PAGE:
Monday, March 16, 2009

Power & Politics/ Mail Today, March 16, 2009

A S E- DAY approaches, the bookies are licking their lips in anticipation of making a killing. This is probably the first time when bets will be placed not about the number of seats parties will win, but on which leader will get how many seats and who will be able to outmaneuver others into an unsteady stint at Race Course Road. Strangely, the leaders of the major parties, the Congress and BJP, despite their ubiquitous presence on the worldwide web, don’t seem to figure in the punters scheme of things. But the many other prime ministerial hopefuls promise to make this one of the grandest electoral spectacles ever.
Last week, Sharad Pawar was all over the TV channels and the crux of his argument was: each can project its own prime ministerial candidate. Contrast this with what he said two weeks back. On My TV show Seedhi Baat on Aaj Tak channel, he categorically told me that he was out of electoral politics and said he will not contest elections this time. As if to prove his bona fides, he nominated daughter Supriya Sule as his successor in Baramati. But on Friday, he was seen lighting a lamp somewhere in Mada, a new parliamentary constituency that has emerged from the delimitation exercise. He spoke about the time having come for the election of a Maratha as the Prime Minister, but crucially, his followers zeroed in and identified the Grand Maratha as that Maratha.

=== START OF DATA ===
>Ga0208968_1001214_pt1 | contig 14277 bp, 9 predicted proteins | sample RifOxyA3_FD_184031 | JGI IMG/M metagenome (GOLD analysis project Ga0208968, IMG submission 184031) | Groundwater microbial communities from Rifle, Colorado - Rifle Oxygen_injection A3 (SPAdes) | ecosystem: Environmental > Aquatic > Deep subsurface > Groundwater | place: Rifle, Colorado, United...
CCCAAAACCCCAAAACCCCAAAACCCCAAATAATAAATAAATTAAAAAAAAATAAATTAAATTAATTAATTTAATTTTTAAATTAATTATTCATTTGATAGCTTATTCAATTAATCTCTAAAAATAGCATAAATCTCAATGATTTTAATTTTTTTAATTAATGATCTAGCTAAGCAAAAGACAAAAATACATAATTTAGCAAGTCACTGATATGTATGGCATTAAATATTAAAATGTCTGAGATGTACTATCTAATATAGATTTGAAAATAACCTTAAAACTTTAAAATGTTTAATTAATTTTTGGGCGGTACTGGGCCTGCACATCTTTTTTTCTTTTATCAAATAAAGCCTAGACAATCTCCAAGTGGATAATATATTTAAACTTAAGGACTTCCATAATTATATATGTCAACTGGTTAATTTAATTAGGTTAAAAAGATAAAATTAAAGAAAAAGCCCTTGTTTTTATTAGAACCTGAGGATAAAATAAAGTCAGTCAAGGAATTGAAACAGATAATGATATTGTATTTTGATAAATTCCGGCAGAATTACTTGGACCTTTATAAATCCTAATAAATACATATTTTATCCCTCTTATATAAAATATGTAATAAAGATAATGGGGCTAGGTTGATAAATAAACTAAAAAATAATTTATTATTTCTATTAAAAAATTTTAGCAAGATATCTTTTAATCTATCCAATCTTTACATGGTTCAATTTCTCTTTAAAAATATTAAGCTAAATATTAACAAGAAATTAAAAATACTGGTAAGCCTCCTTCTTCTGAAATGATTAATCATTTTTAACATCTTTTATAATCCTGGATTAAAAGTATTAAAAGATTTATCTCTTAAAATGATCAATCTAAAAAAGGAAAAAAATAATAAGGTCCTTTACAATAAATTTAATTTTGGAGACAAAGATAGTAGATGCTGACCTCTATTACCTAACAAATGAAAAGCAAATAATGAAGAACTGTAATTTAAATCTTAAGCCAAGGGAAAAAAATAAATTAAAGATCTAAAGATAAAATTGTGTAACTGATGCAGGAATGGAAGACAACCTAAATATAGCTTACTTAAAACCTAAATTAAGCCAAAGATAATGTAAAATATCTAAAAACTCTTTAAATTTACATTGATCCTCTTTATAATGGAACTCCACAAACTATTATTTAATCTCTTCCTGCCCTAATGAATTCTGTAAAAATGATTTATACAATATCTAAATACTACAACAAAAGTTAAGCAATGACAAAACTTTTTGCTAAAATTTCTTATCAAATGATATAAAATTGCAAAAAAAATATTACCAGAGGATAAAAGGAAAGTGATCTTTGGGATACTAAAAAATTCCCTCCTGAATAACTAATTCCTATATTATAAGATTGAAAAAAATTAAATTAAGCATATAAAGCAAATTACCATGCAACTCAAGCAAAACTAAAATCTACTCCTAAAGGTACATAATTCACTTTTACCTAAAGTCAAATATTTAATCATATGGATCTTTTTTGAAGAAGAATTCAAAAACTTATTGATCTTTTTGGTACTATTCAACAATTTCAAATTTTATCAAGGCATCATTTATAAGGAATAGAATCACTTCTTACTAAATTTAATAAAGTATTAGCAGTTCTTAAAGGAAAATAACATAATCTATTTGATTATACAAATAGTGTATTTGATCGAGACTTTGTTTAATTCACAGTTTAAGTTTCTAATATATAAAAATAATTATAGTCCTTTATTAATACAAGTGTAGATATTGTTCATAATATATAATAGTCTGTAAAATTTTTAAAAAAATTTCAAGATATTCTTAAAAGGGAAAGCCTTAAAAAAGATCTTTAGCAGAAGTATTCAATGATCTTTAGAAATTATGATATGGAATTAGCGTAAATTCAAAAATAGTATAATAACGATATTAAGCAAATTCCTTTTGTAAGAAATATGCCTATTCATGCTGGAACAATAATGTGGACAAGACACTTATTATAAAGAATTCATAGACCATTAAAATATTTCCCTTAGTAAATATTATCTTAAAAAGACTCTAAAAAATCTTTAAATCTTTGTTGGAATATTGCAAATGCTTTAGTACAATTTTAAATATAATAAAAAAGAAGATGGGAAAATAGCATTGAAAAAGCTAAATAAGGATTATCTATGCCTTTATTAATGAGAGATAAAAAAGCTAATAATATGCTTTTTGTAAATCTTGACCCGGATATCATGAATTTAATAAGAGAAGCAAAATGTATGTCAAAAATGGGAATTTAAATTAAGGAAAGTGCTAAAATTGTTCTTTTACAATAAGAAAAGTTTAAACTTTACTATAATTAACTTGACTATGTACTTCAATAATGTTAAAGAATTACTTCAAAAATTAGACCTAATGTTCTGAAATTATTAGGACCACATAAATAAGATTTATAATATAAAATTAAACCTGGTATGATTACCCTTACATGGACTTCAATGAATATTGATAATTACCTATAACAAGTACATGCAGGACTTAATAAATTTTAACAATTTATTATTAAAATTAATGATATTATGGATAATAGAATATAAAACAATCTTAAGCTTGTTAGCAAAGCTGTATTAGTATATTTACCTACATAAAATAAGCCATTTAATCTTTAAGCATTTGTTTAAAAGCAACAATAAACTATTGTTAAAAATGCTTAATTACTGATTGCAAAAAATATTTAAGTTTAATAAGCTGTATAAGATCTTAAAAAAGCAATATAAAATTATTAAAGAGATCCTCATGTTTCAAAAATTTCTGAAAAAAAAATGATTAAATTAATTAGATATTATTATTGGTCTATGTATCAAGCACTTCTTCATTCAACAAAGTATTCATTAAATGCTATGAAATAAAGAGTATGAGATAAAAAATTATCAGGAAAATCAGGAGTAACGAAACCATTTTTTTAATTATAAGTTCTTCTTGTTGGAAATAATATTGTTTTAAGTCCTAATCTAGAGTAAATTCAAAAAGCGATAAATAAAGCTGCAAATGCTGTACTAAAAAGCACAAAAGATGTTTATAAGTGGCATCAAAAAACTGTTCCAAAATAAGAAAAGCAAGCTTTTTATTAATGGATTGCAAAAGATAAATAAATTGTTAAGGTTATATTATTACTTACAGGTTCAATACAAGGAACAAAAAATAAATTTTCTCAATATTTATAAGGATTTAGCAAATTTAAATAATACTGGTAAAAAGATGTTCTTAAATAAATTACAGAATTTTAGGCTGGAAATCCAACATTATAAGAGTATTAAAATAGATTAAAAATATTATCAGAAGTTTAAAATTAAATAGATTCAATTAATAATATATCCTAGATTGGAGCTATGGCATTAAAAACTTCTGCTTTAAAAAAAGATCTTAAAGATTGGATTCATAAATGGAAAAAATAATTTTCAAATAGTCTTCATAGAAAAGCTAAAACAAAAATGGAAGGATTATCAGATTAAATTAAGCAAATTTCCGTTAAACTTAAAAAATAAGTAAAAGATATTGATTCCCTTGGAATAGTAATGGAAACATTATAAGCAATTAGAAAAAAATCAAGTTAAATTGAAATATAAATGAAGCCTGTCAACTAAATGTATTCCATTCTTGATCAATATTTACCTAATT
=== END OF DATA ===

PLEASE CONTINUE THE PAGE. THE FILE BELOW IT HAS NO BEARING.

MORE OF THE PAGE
It is my belief that it is the ambivalence of the Congress High Command that prompted this Uturn. Look at the Congress campaign and you will see it’s all about Sonia and Rahul. Poor Manmohan Singh just about brings up the rear in the hoardings. This must be disquieting to a man who just a month ago had declared that the UPA will face the elections under Manmohan’s leadership. So, Pawar who had but 11 MPs in the 14th Lok Sabha and who cannot hope to significantly improve upon it in the 15th, set the cat amongst the pigeons. When Pawar does it, everyone sits up and takes note.

The UPA government doesn’t need the IB to tell them that Pawar keeps close contact with the Third Front. He has friends in the BJP. More importantly, he has corporate backers who have the money to dictate the agenda of many smaller political parties. With Pawar, the last word is always the next one.

But Pawar isn’t the only one dreaming. It was IK Gujral who proved that lack of support is no hurdle to realising dreams. So everyone is joining the race. Ram Vilas Paswan told me recently that “ if I am offered prime ministership, I will not reject it”. Such modesty can only come from a man who heads a four- MP party in the Lok Sabha.

Lalu Yadav has said often he “ would like to be prime minister one day”. He may believe the day has come. The fourth rebirth of the Third Front, in front of three lakh people at Tumkur, Karnataka is likely to encourage Deve Gowda to throw his humble farmer’s pagdi into the ring.
Mayawati discarded her trademark aloofness and invited all Third Front members for dinner last week. Add Mulayam Singh Yadav, Chandrababu Naidu, Jayalalithaa, whose ambitions are likely to soar if they manage to get into double digits. The challenge to Advani may not be from the dynasty after all.

Welcome to the Great Indian Circus.

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